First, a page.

[VIEWPOINT]Father of all Korea’s children

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[VIEWPOINT]Father of all Korea’s children

All parents have the same desire. They wish for their sons’ and daughters’ happiness. We know that without having to think of the song “Dad’s Younger Years” sung by the popular artist Oh Gi-taek. Parents don’t stop at wishing for the future happiness of their children. They want to do everything in their power to open up and clear a way for them.
So I thought hard about it, and felt a little ashamed of myself. I am not entitled to criticize Kim Byong-joon, the nominee for deputy prime minister of education, as far as the foreign language high school matter is concerned. Neither am I qualified to blame Kim Jin-pyo, the outgoing deputy prime minister of education. If I were in the same position they were in a few years ago, I would also have either transferred or enrolled my children at a foreign language high school. And if my children wanted, I would have helped them to choose a non-language major when they applied for a seat at a university.
I would have done everything possible to increase the chances of making them happier as long as those things were not illegal. Both of them, Kim Byong-joon and Kim Jin-pyo, have the same heart of a parent as I do. The only difference between them and me is that they were, or are expected to be, the deputy prime minister of education and I am not.
Duplicity in the conduct of life has always been a topic of criticism by intellectuals since the old days. But there is an aspect in which the two Kims may feel victimized, because their duplicity was brought about by a change in national policy. Actually, could there be anyone strong enough to resist the temptation to do things for their children and brave enough to refuse private education for them in Korean society? One of the most popular cram school instructors, who taught students at a private educational institute in Seoul’s Gangnam district with a salary of 1.8 billion won ($1.9 million) a year, said, “Korean people generally have a two-faced attitude toward private education. I saw that a professor of education at Seoul National University who criticized private education at official meetings did not hesitate to meet with popular cram school instructors to help his children enroll in a good university.”
There are many other examples of intellectuals who should be ashamed of themselves. Let’s look at the case of the legendary Joseon Dynasty civil servant Song Sun, who wrote a collection of long verses, called “Myeonangjeong-ga.”
In one of his verses, he wrote: “I finished building a small house with three rooms after 10 years of work. One room was for myself, one room was for the moon and another for the fresh wind. Since there is no room for the river and the mountains, I will place them around me and enjoy looking at them.”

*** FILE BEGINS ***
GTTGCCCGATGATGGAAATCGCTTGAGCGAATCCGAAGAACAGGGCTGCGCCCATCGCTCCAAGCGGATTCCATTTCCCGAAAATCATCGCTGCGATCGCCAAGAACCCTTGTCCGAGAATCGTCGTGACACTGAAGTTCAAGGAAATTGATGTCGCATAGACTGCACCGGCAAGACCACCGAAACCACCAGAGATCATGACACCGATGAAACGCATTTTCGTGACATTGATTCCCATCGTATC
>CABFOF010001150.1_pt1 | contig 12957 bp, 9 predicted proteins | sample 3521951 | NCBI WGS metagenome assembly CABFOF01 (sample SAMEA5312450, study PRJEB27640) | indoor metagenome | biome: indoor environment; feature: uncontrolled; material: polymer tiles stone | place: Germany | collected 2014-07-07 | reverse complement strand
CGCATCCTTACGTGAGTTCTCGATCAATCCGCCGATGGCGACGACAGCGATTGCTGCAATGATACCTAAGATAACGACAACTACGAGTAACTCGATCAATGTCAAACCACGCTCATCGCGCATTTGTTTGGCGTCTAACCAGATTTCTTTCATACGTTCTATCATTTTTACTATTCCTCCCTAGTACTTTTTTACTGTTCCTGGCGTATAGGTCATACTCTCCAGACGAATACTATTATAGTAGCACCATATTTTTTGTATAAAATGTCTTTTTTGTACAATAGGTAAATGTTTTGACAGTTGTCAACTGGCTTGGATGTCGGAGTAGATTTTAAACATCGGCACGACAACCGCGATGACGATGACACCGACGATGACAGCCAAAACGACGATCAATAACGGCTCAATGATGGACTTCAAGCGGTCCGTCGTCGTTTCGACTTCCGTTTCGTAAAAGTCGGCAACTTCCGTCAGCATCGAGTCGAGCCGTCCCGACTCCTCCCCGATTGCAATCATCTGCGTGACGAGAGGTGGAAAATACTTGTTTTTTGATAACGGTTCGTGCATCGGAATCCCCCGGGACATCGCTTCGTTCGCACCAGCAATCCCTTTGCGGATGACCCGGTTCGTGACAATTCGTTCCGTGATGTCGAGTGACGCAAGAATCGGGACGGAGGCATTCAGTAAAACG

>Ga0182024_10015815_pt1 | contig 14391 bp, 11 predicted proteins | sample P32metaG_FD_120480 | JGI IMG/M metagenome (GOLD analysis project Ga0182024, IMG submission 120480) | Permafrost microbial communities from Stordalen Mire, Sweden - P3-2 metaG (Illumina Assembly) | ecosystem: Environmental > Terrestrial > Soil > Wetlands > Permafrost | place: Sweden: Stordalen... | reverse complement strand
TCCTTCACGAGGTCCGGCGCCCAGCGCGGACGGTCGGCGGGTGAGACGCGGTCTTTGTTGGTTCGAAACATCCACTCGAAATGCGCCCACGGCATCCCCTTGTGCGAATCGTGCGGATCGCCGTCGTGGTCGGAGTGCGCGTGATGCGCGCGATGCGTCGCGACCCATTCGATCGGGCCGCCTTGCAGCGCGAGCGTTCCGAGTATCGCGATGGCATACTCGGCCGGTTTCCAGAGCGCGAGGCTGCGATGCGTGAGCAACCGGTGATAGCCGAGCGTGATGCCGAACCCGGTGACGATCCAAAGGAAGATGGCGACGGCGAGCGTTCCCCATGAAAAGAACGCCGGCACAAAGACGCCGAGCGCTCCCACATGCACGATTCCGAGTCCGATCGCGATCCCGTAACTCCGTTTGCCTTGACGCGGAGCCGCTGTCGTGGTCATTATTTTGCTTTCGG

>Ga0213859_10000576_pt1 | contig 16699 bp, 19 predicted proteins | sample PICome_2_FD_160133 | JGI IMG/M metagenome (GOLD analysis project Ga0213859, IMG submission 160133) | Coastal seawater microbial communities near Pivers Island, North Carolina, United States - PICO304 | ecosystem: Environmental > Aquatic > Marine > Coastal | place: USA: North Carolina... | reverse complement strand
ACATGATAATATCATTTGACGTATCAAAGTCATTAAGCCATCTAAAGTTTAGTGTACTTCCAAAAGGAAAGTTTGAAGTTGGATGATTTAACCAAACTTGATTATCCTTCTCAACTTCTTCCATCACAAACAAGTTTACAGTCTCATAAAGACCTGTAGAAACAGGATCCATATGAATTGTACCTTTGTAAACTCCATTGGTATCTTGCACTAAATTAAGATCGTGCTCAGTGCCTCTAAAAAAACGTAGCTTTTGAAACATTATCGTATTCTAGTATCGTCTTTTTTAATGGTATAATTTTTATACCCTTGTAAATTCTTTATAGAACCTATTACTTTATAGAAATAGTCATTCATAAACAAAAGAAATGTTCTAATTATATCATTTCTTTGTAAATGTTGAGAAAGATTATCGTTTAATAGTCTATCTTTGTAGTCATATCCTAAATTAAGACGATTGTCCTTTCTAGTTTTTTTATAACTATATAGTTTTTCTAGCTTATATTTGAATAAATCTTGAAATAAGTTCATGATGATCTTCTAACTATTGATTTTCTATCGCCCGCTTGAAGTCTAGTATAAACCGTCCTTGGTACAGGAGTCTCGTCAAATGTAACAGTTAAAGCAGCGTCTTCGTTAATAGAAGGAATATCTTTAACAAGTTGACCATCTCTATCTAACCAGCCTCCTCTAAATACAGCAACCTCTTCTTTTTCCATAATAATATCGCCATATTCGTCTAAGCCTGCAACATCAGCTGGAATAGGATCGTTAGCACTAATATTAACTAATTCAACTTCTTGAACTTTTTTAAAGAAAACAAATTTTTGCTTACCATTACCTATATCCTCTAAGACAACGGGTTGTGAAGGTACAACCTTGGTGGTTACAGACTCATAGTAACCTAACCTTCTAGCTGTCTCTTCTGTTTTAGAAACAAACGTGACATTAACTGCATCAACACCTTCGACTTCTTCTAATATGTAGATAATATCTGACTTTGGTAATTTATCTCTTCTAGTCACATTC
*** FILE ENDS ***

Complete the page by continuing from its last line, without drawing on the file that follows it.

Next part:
But Song Sun’s life in reality was far from so poor that it would take him 10 years to build a three-room house. According to his will, he left hundreds of servants and 2,000 sacks of rice to his eight children. He was a millionaire singing of being content amid poverty ― a typical example of the duplicity of Joseon Dynasty scholars. (Lee Duk-il, “Looking at the History of the Joseon Dynasty Through Factional Strifes.”)
The “two dads of foreign-language high school students” will attend ceremonies marking their hand-off of the ministerial position. Since Kim Jin-pyo is leaving anyway, I would like to make one request of Kim Byong-joon. My request is that he put as much heart into his efforts for the children of Korea as he did for his own children when he was searching for a way to get them into a foreign language high school.
I’m not sure whether he even knows that a second-year high school boy in the Gangbuk district in Seoul committed suicide on May 3. According to the police, the student did poorly on his mid-term math examination. On May 30, a second-year high school girl in the same district also killed herself. This student had a good school record, but she had not completed her mid-term examination when the bell rang, and worried that a bad score would affect her high school record.
One high school teacher heard the sad story and wrote on an Internet site out of grief and bitterness: “Shouldn’t people who established the policies that drove students into a corner, and those who sent implementation orders to schools feeling happy that the policy was rational, at least feel ashamed of themselves? Perhaps the deaths of these children were caused by the government. Even a wild thought that the children should be buried in the national cemetery came to my mind.”
What are the first things Kim Byung-joon should do in his new post of education minister? I think he should keep his “father’s heart” close to his “deputy prime minister’s heart.”
The two hearts should not be different from each other as we saw in other people’s cases. If you think that your children are important, you should know that other people’s children are important too.

* The writer is the sports and culture editor of the JoongAng Ilbo.


by Roh Jae-hyun

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